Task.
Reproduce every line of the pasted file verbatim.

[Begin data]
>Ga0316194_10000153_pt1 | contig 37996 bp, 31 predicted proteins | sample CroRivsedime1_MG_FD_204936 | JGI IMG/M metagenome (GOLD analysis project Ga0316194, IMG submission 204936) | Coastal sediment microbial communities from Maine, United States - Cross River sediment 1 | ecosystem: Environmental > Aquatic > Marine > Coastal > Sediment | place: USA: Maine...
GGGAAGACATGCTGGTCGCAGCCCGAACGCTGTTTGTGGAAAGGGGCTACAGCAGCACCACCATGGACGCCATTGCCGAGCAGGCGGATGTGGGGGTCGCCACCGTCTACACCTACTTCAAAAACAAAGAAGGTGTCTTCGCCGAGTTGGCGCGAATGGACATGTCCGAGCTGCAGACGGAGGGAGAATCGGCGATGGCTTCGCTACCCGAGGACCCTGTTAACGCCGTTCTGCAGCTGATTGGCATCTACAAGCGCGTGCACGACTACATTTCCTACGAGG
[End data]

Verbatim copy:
>Ga0316194_10000153_pt1 | contig 37996 bp, 31 predicted proteins | sample CroRivsedime1_MG_FD_204936 | JGI IMG/M metagenome (GOLD analysis project Ga0316194, IMG submission 204936) | Coastal sediment microbial communities from Maine, United States - Cross River sediment 1 | ecosystem: Environmental > Aquatic > Marine > Coastal > Sediment | place: USA: Maine...
GGGAAGACATGCTGGTCGCAGCCCGAACGCTGTTTGTGGAAAGGGGCTACAGCAGCACCACCATGGACGCCATTGCCGAGCAGGCGGATGTGGGGGTCGCCACCGTCTACACCTACTTCAAAAACAAAGAAGGTGTCTTCGCCGAGTTGGCGCGAATGGACATGTCCGAGCTGCAGACGGAGGGAGAATCGGCGATGGCTTCGCTACCCGAGGACCCTGTTAACGCCGTTCTGCAGCTGATTGGCATCTACAAGCGCGTGCACGACTACATTTCCTACGAGG